Page to Screen: Cinderella (2015)

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Cinderella
based on the 1950 motion picture and the fairy tale by Charles Perrault

★★★½☆

2015 • 112 minutes • Walt Disney Pictures

Despite my fervently fevered hopes, there was never any real chance that Kenneth Branagh’s live-action adaptation of Disney’s Cinderella would follow in the radically feminist footsteps of Maleficent. While Sleeping Beauty is widely considered one of the best Disney films, Cinderella is the film that saved Walt Disney Animation from shutting down in the early fifties. The film and the character are so intertwined with the company that Walt Disney World is crowned by her castle. Letting Linda Woolverton turn in a script that is literally about destroying the patriarchy for Maleficent is one thing; letting Christ Weitz radically change what Jess Plummer calls the “ur-Disney movie” is quite another.

So Branagh’s Cinderella doesn’t make many changes to the original film. We do get a bit more of Ella’s childhood (including a kind turn by Hayley Atwell as Ella’s mother), an adorable meet-cute in the forest between Ella and the Prince, a more fleshed out relationship between the Prince and his father, and some half-hearted court intrigue involving the Grand Duke. Any commentary on the original text is largely kept to Ella’s characterization. The film deepens her already established compassion, best expressed in the scene where Lady Tremaine is horrified to discover that Ella pities her. She questions why things are the way they are, but the most radical implication of that is that Ella is a vegetarian. Lady Tremaine gets a sympathetic backstory in one brief scene, but a pointedly feminist retelling it is not.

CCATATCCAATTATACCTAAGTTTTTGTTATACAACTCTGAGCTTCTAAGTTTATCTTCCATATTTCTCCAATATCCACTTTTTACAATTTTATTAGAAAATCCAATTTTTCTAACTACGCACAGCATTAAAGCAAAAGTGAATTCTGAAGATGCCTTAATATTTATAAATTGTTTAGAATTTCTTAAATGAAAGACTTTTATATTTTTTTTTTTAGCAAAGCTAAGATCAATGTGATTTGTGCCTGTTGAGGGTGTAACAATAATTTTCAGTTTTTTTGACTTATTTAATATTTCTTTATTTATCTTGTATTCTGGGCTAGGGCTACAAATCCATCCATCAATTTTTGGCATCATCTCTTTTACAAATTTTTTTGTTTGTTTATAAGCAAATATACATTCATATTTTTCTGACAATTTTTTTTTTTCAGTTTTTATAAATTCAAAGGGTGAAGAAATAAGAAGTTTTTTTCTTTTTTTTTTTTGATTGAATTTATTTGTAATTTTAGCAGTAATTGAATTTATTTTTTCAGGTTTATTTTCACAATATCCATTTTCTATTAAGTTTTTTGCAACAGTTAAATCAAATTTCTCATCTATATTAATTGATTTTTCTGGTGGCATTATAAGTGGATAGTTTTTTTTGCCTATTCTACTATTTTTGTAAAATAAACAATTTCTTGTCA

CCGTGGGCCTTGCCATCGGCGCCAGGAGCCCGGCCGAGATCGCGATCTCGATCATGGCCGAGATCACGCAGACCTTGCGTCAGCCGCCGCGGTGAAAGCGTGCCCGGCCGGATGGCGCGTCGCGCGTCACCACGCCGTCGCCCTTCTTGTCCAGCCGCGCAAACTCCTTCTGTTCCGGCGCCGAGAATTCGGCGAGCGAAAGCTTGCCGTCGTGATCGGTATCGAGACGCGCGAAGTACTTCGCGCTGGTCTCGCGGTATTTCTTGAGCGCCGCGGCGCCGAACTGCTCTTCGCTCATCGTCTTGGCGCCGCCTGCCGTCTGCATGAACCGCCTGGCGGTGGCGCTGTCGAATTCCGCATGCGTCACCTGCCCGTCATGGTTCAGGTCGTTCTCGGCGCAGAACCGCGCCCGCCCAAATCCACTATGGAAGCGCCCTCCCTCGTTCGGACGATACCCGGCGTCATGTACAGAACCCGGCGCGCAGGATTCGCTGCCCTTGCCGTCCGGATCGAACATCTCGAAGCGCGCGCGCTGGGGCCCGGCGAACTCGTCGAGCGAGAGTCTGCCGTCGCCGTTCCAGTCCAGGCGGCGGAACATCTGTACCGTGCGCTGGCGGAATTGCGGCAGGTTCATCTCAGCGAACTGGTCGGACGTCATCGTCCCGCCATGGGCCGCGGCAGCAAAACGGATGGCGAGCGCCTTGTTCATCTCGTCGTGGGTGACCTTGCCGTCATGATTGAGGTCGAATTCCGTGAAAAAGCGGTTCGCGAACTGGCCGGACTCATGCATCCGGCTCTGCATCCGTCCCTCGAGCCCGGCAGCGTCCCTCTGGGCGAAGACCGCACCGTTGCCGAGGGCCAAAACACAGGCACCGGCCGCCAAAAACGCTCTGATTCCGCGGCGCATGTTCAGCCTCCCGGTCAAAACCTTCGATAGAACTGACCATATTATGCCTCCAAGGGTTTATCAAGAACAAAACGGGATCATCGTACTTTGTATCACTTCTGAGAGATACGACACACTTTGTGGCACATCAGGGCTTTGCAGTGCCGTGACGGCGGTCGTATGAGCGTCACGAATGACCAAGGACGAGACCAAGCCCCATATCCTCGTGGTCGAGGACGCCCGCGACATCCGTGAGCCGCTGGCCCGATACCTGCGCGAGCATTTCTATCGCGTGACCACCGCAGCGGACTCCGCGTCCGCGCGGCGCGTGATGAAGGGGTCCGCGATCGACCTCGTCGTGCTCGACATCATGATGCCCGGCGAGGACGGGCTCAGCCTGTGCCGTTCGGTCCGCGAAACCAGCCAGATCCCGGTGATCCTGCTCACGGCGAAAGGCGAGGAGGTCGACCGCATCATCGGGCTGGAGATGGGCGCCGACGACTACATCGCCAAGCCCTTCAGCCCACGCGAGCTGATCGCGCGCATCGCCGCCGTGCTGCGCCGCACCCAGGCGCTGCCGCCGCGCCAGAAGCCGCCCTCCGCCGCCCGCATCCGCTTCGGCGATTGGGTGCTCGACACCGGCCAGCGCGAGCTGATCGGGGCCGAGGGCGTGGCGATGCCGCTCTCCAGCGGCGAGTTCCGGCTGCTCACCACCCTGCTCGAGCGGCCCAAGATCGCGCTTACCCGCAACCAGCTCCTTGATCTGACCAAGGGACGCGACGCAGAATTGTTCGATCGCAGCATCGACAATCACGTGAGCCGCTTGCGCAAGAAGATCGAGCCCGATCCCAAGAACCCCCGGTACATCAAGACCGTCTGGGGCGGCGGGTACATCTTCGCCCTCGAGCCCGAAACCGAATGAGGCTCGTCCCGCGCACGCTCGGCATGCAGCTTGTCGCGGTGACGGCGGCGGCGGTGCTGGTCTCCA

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At The Movies: Muppets Most Wanted (2013)

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Muppets Most Wanted

★★½☆☆

2014 • 112 minutes • Walt Disney Pictures

Do the Muppets really work on the silver screen if they’re playing themselves?

As a child of the nineties, I was introduced to the Muppets as a very unique group of day players in The Muppet Christmas Carol, Muppet Treasure Island, and the short-lived Muppets Tonight. Even The Muppets Movie, which sets out to tell the troupe’s origin story, is a surreal, meta wonderland. The fourth wall has always taken a well-received beating from the Muppets, from Rizzo’s shock that someone would die in a kid’s movie in Muppet Treasure Island (Gonzo reassures him that it’s literature) to the script being used as a plot device in The Muppet Movie to the very existence of Statler and Waldorf, who can considered the forerunners of the Mystery Science Theater 3000 crew.

When the action is about the Muppets playing other characters or different versions of themselves, it can be sublime. But when it’s about the Muppets’ lives and tries to balance resolving and leaving open their usual and necessarily unresolved character beats (Piggy and Kermit’s relationship is always on the edge of a knife, Scooter is always frazzled, Sam is always disapproving and stoic), it can fall flat. Case in point: Muppets Most Wanted.

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